Natural gas might be the next big thing in the energy sector, and the stocks to pay attention to are the ones that know how to adapt. Flexibility and diversification of revenue streams will go a long way in maintaining profitability for the big companies in this industry, in my opinion, and I expect that the continual price hikes for oil are going to force them into new areas of exploration, including renewable energy sources.
The bad news for stocks like Exxon Mobil (XOM) is that so much natural gas is being pulled out of the ground in the United States that the industry might burst its own bubble. In fact, The Wall Street Journal reports that natural gas prices are at their lowest in ten years, so investors might be better off looking for shares in companies that buy natural gas, rather than those that try to sell it.
However, it is not all gloom and doom for the natural gas industry. In the Middle East, the Russian energy giant Gazprom (OGZPY.PK) is proposing a $1.5 billion pipeline between Iran and Pakistan. However, this endeavor will not be open to international bidding, so Exxon Mobil and others will not have a chance to even consider getting involved. It looks to me like the natural gas market might be slipping out of American corporations' hands, unless they can get their act together and stop over-producing at home.
Exxon Mobil's stock value has been bouncing around since 2012 hit, but the overall trend is pretty much a flatline. At the same time, smaller companies like Anadarko Petroleum (APC) are continuing to grow. Anadarko is getting ready to drill 4,000 new natural gas wells in the Uinta Basin in Utah, which many are heralding as a step towards clean energy, although this view flies in the face of evidence that natural gas drilling poisons ground water. For investors, this misguided view might pay off for a while, but as soon as the people affected start realizing what is going on, I expect to see stocks plummet as ethical investing takes over the marketplace.
However, as it stands, any step away from oil will probably be seen as a positive one, especially since consumers are footing the bill as prices skyrocket. In my opinion, other energy alternatives will be even more laudable as far as investors are concerned, because the tide of environment awareness is going to make it difficult for big oil to defend its practices much longer.
Other big companies also seem to be jumping aboard the natural gas bandwagon, even as supply continues to exceed demand. In Alaska, BP (BP) and ConocoPhillips (COP) are teaming up with Exxon Mobil to study the feasibility of a pipeline to export natural gas to Asia, where prices remain higher than in Canada or the United States. Right now, however, even if natural gas is the best option, this move will not have any effect on profits for any of these companies, because studies like this take years to complete. Furthermore, once the results are in, the verdict could very well be that such a project is not a good idea at all, which leaves shareholders exactly where they are today.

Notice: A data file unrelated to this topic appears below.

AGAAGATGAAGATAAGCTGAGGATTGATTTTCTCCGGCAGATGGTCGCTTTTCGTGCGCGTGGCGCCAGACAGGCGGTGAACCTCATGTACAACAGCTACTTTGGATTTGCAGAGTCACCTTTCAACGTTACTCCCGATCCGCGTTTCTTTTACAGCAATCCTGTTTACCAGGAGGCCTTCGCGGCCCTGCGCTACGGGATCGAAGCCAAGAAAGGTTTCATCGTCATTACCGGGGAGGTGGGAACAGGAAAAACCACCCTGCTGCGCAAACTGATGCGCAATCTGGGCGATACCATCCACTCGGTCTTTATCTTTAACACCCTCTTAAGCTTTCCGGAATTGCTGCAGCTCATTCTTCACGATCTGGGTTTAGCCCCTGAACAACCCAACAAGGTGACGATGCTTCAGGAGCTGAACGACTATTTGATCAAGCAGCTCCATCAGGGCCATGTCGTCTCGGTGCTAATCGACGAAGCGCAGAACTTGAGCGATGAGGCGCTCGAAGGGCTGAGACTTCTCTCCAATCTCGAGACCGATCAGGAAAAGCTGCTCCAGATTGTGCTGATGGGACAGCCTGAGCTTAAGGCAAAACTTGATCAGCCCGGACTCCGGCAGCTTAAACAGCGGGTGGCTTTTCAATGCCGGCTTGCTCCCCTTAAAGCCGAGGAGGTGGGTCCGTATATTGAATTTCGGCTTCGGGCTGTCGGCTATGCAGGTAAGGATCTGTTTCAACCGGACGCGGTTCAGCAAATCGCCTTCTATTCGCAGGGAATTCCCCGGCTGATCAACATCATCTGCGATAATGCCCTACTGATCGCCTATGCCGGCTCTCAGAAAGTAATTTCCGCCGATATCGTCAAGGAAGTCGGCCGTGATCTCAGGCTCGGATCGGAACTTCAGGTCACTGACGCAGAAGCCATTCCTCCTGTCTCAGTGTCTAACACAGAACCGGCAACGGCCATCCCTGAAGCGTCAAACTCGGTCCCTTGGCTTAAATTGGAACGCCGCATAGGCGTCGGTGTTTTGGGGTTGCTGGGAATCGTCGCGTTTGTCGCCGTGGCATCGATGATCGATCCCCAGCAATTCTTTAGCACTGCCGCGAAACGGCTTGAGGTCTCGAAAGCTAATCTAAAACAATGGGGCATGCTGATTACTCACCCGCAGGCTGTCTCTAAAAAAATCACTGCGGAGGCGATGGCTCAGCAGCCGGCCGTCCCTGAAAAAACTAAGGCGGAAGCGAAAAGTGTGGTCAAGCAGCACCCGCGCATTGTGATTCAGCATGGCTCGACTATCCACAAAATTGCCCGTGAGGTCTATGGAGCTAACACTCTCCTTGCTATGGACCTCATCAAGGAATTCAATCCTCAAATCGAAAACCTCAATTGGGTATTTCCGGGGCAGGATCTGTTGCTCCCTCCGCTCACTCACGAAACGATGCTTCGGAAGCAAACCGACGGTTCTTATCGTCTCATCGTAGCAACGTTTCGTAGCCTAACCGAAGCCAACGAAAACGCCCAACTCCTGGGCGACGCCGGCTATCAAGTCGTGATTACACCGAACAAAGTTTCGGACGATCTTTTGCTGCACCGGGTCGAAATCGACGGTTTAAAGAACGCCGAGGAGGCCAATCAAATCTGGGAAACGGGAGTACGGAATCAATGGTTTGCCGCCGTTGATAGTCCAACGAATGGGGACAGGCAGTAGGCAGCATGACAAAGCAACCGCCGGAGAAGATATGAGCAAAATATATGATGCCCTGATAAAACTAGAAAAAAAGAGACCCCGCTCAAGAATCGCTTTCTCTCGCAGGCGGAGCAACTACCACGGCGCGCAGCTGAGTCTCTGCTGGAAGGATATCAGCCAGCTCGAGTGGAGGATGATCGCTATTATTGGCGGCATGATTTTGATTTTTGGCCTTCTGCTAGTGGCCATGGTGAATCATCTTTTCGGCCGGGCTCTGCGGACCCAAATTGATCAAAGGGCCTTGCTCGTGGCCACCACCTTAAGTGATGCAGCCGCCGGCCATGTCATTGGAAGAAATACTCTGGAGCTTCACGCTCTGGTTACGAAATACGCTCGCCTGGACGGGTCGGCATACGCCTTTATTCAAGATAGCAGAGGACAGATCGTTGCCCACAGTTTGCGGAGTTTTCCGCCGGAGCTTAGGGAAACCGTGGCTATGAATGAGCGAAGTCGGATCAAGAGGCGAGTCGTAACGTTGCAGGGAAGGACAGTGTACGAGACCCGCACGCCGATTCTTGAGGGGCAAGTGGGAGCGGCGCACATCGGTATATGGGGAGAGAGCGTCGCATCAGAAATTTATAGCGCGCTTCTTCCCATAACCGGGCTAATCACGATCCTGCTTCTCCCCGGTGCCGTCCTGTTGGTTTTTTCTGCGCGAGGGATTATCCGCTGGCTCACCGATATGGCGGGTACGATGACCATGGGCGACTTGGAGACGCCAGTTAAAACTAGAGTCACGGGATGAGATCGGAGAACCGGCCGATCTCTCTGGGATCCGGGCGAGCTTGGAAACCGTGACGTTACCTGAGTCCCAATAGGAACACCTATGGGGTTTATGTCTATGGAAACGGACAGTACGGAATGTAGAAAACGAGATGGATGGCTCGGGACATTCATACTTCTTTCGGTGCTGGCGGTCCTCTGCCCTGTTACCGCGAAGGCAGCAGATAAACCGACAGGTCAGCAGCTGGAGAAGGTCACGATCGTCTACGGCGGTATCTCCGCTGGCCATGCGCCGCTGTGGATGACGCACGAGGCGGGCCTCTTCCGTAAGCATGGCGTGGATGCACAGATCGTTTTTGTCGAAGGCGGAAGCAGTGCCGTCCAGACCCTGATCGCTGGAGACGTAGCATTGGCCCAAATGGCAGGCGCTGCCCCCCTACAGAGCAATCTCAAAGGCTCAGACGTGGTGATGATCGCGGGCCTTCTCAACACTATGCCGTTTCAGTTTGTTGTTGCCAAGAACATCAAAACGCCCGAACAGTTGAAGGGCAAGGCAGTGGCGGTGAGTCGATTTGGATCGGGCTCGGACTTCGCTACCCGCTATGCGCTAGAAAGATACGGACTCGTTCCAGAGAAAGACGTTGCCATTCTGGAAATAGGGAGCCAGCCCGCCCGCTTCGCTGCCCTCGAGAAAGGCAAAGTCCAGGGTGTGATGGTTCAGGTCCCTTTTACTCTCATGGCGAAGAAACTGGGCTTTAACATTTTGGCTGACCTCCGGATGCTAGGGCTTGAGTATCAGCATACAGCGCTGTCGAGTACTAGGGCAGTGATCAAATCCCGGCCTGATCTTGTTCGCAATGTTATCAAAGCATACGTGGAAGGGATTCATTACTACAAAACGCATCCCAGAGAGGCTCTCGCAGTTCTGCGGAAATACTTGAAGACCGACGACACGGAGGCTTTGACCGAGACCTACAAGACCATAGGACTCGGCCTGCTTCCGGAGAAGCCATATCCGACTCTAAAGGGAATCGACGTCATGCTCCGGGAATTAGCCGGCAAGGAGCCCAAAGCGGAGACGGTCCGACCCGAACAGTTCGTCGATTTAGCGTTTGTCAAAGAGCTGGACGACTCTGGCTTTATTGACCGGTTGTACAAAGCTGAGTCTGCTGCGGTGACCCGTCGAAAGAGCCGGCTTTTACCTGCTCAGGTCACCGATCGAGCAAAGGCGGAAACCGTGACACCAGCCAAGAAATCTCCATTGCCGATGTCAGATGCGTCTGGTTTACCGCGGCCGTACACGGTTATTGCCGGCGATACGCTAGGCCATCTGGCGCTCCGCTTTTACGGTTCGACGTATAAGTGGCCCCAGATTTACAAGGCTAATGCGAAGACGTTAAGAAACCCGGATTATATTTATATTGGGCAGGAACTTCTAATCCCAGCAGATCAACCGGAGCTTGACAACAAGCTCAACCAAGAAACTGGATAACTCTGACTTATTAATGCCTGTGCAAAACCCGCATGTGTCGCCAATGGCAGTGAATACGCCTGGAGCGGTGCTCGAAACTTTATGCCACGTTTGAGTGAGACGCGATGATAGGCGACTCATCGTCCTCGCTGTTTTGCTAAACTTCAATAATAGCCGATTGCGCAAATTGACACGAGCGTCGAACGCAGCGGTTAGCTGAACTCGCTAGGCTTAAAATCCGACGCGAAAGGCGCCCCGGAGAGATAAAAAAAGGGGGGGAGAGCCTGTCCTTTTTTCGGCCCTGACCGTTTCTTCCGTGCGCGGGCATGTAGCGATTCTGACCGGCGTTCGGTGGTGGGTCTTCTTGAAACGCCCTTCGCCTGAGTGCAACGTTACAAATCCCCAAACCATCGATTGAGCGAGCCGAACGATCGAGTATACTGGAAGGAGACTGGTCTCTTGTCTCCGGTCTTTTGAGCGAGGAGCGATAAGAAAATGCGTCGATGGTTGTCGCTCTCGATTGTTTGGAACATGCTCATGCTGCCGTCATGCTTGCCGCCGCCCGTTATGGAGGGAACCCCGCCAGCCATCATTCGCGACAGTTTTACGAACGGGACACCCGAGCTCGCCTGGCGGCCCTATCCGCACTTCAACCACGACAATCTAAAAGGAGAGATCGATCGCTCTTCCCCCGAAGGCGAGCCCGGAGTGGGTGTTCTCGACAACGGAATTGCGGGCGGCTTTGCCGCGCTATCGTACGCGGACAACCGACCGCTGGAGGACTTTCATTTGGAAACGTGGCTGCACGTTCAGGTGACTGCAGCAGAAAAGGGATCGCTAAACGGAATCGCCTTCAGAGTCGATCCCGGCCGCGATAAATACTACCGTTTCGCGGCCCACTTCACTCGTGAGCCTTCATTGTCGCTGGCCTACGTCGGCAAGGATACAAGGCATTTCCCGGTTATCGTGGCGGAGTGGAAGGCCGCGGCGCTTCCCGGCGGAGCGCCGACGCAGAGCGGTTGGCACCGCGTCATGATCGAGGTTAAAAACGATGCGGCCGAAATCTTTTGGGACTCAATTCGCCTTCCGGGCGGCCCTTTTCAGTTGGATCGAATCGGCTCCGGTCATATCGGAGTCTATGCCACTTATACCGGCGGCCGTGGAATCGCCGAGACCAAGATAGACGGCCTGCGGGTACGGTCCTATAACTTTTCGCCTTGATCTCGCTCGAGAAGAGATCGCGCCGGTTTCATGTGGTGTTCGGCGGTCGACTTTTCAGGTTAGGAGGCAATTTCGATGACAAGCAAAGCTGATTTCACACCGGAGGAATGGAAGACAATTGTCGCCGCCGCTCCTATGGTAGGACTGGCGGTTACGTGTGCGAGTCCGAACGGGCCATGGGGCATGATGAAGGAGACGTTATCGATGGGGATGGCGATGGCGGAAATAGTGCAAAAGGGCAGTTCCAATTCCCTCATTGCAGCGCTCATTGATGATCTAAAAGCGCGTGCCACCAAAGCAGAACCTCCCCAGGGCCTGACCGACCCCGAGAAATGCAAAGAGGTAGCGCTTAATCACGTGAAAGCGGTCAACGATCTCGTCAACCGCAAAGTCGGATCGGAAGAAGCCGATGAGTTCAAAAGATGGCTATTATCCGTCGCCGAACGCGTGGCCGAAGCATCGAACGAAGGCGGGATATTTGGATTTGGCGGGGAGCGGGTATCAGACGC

The companies themselves remain optimistic, though, with P/E and forward P/E for all three at a decent ratio, with roughly $5.40 for BP, about $8.40 for ConocoPhillips, and just over $10 for Exxon Mobil. BP has an EPS this year of almost 778% at the time of writing. This number is more than double the ConocoPhillips EPS, and Exxon Mobil seems like a pittance in comparison, with its measly 35%. Nevertheless, a close examination of the stocks' recent trends suggests that their lucky streak will not last, in my opinion. Over the past month or more, all three have started to drop, to varying degrees, and it looks to me like Exxon Mobil is taking the hardest hit. Although Exxon Mobil has not fallen as far proportionately, it seems to be struggling to maintain its current price, and has been doing so since the beginning of the year.
That being said, I think that shareholders in Exxon Mobil are probably the best off at the moment, which is not to suggest that it holds a piece of a gold mine, so to speak. But the only reason for this idea is that Exxon Mobil is a very established company. Additionally, it is becoming increasingly challenging for everyday citizens to win lawsuits against renewable energy companies, which means to me that these stocks are the real moneymakers for those investors who are willing to have a little patience before the payout.
I believe that alternatives to oil and even gas are on their way in. Oil spills and other disasters are hard to forget, and nobody has yet heard of a wind or solar disaster. Two years ago, BP came in first in a sustainability ranking, but its gold prize is soured by the fact that it only reached the 59% mark on the scale. Other companies like Shell Oil and Exxon Mobil, second and third place winners, respectively, also fell far from consumers' ideal.
With all these negative factors against oil stocks, I would say it is time for investors to start looking elsewhere. Although natural gas has been a good choice up until now, this bubble looks ready to implode in the face of healthier and more profitable alternatives. The best thing for investors about renewable energy sources is that the companies can continue to be profitable without continually pursuing new ventures, because once their generators are set up, they can produce energy for a long time with minimal maintenance. As the oil stocks get ready to swing down, I'm afraid they might never come back up again, at least not to the same highs they have experienced in the past.